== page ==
Each lower back support 66L and 66R can comprise a structural frame shell structure 69 of wood or plastic, for example, enclosed in a material covered cushioning means such as foam padding, for example. The cover can be vinyl, leather or fabric. The frame structure 69 of each pad is free to pivot in any direction about the pivotable counter sunk fastener 72. Preferably, the cushioning or frame shell structure 69 of each lower back support pad 66L and 66R is counter-weighted to maintain the pads in a normal non-tilted orientation such as shown in
The pivotal attachment of the cross-beam 52, and the pivoted attachment of the cushioned lower back rest supports 66L and 66R, allow the pair of back rest supports 66L and 66R to move reciprocally in and out, up and down, and parallel to the position of a user's back as the user pedals or reciprocates a pair of foot plate members, as described below. The pivoting motion of the lower back supports 66L, 66R keeps each lower back support parallel to and flat against the user's lower back, and accommodates twisting motion of the user's lower back, while providing good back support.
The cross-member 52 supports at its ends longitudinally past the pivot points 68L and 68R the arm rests 24L and 24R, respectively.
The seat assembly 14 comprises a seat support stem 100 that extends upwardly from the lower back stem 32, supporting a seat support plate 101. Mounted on the seat support plate 101 is a rear seat segment 102. A hinge assembly 104 attached to the rear seat assembly 102 supports independently movable left and right front seat segments 106L and 106R so they can pivot about a horizontal pivot axis corresponding to the functional axis of the pin of hinge means 104. The hinge assembly 104 can comprise a back plate attached to the rear segment 102 with two forward plates, one attached to each front segment 106, or can be two separate hinge means, each having a rear plate attached to the rear segment 102 and another plate attached to a respective one of the front segments 106. Each of the rear segment 102, left front segment 106L and right front segment 106R is made of an adequately rigid structure such as of wood or plastic composite enclosed by foam or other cushioning means that is encased by a material such as fabric, vinyl, leather or other covering means. Left front 106L and right front 106R seat segments can pivot upwardly or downwardly, rising and falling. The rear seat assembly 108 in combination with the front seat segments 106L and 106R forms a seat 107 for the user.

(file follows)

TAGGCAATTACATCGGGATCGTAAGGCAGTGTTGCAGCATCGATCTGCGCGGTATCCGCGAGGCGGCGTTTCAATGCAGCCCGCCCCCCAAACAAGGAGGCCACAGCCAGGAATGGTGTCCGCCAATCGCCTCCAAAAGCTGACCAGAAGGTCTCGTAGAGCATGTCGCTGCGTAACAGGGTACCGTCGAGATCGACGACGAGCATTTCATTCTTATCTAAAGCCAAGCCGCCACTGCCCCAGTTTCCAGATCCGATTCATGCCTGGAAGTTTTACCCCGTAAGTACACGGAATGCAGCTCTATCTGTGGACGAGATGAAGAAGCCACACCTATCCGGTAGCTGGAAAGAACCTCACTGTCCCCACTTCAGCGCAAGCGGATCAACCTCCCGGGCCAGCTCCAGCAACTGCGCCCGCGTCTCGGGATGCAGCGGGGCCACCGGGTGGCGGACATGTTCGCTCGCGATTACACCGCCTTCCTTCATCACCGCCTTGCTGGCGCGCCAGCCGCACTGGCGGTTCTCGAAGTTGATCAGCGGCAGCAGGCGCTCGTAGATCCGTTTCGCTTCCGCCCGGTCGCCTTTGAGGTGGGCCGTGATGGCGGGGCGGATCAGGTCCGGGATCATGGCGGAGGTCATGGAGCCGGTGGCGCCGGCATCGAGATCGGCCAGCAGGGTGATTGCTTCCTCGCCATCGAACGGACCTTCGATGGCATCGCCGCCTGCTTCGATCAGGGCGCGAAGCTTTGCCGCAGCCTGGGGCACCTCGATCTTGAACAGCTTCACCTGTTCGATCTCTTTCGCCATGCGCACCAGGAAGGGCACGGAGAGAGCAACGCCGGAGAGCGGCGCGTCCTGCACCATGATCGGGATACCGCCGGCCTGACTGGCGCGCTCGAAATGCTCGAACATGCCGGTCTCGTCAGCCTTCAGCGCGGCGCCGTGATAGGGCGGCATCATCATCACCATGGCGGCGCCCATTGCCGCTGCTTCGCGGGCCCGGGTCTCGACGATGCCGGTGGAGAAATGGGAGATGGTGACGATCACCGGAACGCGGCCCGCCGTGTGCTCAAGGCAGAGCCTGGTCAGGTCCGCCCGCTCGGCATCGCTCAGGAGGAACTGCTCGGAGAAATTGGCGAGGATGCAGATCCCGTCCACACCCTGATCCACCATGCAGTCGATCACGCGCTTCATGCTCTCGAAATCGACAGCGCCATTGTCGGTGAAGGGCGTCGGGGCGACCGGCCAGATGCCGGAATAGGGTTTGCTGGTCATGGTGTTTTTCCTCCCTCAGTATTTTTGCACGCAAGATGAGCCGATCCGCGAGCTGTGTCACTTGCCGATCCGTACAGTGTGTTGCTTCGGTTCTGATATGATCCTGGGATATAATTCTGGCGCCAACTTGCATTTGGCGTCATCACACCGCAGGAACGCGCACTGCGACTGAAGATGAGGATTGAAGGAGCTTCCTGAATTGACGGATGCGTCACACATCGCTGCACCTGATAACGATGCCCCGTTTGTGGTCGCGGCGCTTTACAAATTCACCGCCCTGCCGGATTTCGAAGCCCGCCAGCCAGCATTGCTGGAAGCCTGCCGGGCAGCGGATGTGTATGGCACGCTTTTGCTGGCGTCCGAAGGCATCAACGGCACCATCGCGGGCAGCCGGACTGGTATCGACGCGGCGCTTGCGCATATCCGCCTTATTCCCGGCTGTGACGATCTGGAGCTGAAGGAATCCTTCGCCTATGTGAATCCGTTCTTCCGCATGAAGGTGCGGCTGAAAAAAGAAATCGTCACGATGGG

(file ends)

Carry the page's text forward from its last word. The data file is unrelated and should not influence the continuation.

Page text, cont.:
The foot pedal portions of the exercise foot assembly 18 are in front of and below the seat assembly 14. The user, by pushing against the exercise foot assembly 18, can apply a rearwardly, axial force along the user's legs, maintaining the user's pelvis back in the seat. This action, in conjunction with a proper back rest, keeps the user's pelvis in a forward-tipped position, which effectively maintains a desirable spinal S-curve, which provides good posture and comfort in seating and minimizes the amount that the elbow and arms must be used in supporting the shoulders and upper body of a user. Having both legs extended nearly straight against the exercise foot assembly 18 creates a stable, sustainable mechanical “toggle” position which can be comfortably maintained for long periods of time without leg muscle fatigue.